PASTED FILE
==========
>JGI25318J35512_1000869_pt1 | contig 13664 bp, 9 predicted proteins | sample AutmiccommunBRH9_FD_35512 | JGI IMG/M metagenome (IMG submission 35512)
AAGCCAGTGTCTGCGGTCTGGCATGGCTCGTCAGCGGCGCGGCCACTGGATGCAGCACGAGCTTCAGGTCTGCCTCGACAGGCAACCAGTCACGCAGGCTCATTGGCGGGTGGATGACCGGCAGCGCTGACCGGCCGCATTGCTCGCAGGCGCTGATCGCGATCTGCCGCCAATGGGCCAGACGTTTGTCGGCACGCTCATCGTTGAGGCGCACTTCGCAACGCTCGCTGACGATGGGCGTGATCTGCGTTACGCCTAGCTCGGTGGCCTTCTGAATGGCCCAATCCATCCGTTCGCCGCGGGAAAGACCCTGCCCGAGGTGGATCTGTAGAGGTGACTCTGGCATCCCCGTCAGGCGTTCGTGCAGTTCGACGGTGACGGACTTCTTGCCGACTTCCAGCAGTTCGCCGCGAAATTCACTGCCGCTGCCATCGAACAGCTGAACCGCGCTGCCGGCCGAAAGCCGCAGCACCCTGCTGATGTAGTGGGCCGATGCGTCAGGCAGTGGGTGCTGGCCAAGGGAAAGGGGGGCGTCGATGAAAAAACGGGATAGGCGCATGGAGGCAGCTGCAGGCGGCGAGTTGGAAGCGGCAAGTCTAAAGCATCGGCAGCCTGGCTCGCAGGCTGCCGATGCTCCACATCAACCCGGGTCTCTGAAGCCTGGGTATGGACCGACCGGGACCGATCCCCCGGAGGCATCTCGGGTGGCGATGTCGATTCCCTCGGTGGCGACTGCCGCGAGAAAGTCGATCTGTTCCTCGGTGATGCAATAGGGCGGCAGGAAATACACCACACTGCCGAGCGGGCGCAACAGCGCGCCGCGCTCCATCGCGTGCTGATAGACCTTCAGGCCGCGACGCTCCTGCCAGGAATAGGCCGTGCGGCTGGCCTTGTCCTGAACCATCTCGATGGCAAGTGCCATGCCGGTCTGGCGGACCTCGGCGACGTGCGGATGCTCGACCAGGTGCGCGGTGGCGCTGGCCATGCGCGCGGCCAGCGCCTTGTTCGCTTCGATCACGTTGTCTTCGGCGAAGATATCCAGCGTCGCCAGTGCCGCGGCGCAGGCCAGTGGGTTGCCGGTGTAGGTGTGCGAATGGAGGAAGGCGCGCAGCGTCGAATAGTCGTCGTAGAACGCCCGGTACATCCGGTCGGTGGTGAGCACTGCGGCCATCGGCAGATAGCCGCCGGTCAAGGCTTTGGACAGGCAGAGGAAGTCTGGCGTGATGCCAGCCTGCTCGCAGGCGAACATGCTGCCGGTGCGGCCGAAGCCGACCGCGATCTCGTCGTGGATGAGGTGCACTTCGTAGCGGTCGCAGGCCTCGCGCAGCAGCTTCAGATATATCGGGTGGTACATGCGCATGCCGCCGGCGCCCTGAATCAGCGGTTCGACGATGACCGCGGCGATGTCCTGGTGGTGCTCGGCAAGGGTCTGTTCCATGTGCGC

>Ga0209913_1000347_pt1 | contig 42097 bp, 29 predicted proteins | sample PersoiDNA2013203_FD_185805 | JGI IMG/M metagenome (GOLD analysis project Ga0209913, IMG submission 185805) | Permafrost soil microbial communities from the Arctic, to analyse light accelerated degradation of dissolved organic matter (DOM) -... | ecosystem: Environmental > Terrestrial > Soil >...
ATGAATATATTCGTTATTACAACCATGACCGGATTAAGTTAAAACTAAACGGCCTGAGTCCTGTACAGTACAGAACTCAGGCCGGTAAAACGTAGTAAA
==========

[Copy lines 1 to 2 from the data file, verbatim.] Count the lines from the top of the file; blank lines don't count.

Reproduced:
>JGI25318J35512_1000869_pt1 | contig 13664 bp, 9 predicted proteins | sample AutmiccommunBRH9_FD_35512 | JGI IMG/M metagenome (IMG submission 35512)
AAGCCAGTGTCTGCGGTCTGGCATGGCTCGTCAGCGGCGCGGCCACTGGATGCAGCACGAGCTTCAGGTCTGCCTCGACAGGCAACCAGTCACGCAGGCTCATTGGCGGGTGGATGACCGGCAGCGCTGACCGGCCGCATTGCTCGCAGGCGCTGATCGCGATCTGCCGCCAATGGGCCAGACGTTTGTCGGCACGCTCATCGTTGAGGCGCACTTCGCAACGCTCGCTGACGATGGGCGTGATCTGCGTTACGCCTAGCTCGGTGGCCTTCTGAATGGCCCAATCCATCCGTTCGCCGCGGGAAAGACCCTGCCCGAGGTGGATCTGTAGAGGTGACTCTGGCATCCCCGTCAGGCGTTCGTGCAGTTCGACGGTGACGGACTTCTTGCCGACTTCCAGCAGTTCGCCGCGAAATTCACTGCCGCTGCCATCGAACAGCTGAACCGCGCTGCCGGCCGAAAGCCGCAGCACCCTGCTGATGTAGTGGGCCGATGCGTCAGGCAGTGGGTGCTGGCCAAGGGAAAGGGGGGCGTCGATGAAAAAACGGGATAGGCGCATGGAGGCAGCTGCAGGCGGCGAGTTGGAAGCGGCAAGTCTAAAGCATCGGCAGCCTGGCTCGCAGGCTGCCGATGCTCCACATCAACCCGGGTCTCTGAAGCCTGGGTATGGACCGACCGGGACCGATCCCCCGGAGGCATCTCGGGTGGCGATGTCGATTCCCTCGGTGGCGACTGCCGCGAGAAAGTCGATCTGTTCCTCGGTGATGCAATAGGGCGGCAGGAAATACACCACACTGCCGAGCGGGCGCAACAGCGCGCCGCGCTCCATCGCGTGCTGATAGACCTTCAGGCCGCGACGCTCCTGCCAGGAATAGGCCGTGCGGCTGGCCTTGTCCTGAACCATCTCGATGGCAAGTGCCATGCCGGTCTGGCGGACCTCGGCGACGTGCGGATGCTCGACCAGGTGCGCGGTGGCGCTGGCCATGCGCGCGGCCAGCGCCTTGTTCGCTTCGATCACGTTGTCTTCGGCGAAGATATCCAGCGTCGCCAGTGCCGCGGCGCAGGCCAGTGGGTTGCCGGTGTAGGTGTGCGAATGGAGGAAGGCGCGCAGCGTCGAATAGTCGTCGTAGAACGCCCGGTACATCCGGTCGGTGGTGAGCACTGCGGCCATCGGCAGATAGCCGCCGGTCAAGGCTTTGGACAGGCAGAGGAAGTCTGGCGTGATGCCAGCCTGCTCGCAGGCGAACATGCTGCCGGTGCGGCCGAAGCCGACCGCGATCTCGTCGTGGATGAGGTGCACTTCGTAGCGGTCGCAGGCCTCGCGCAGCAGCTTCAGATATATCGGGTGGTACATGCGCATGCCGCCGGCGCCCTGAATCAGCGGTTCGACGATGACCGCGGCGATGTCCTGGTGGTGCTCGGCAAGGGTCTGTTCCATGTGCGC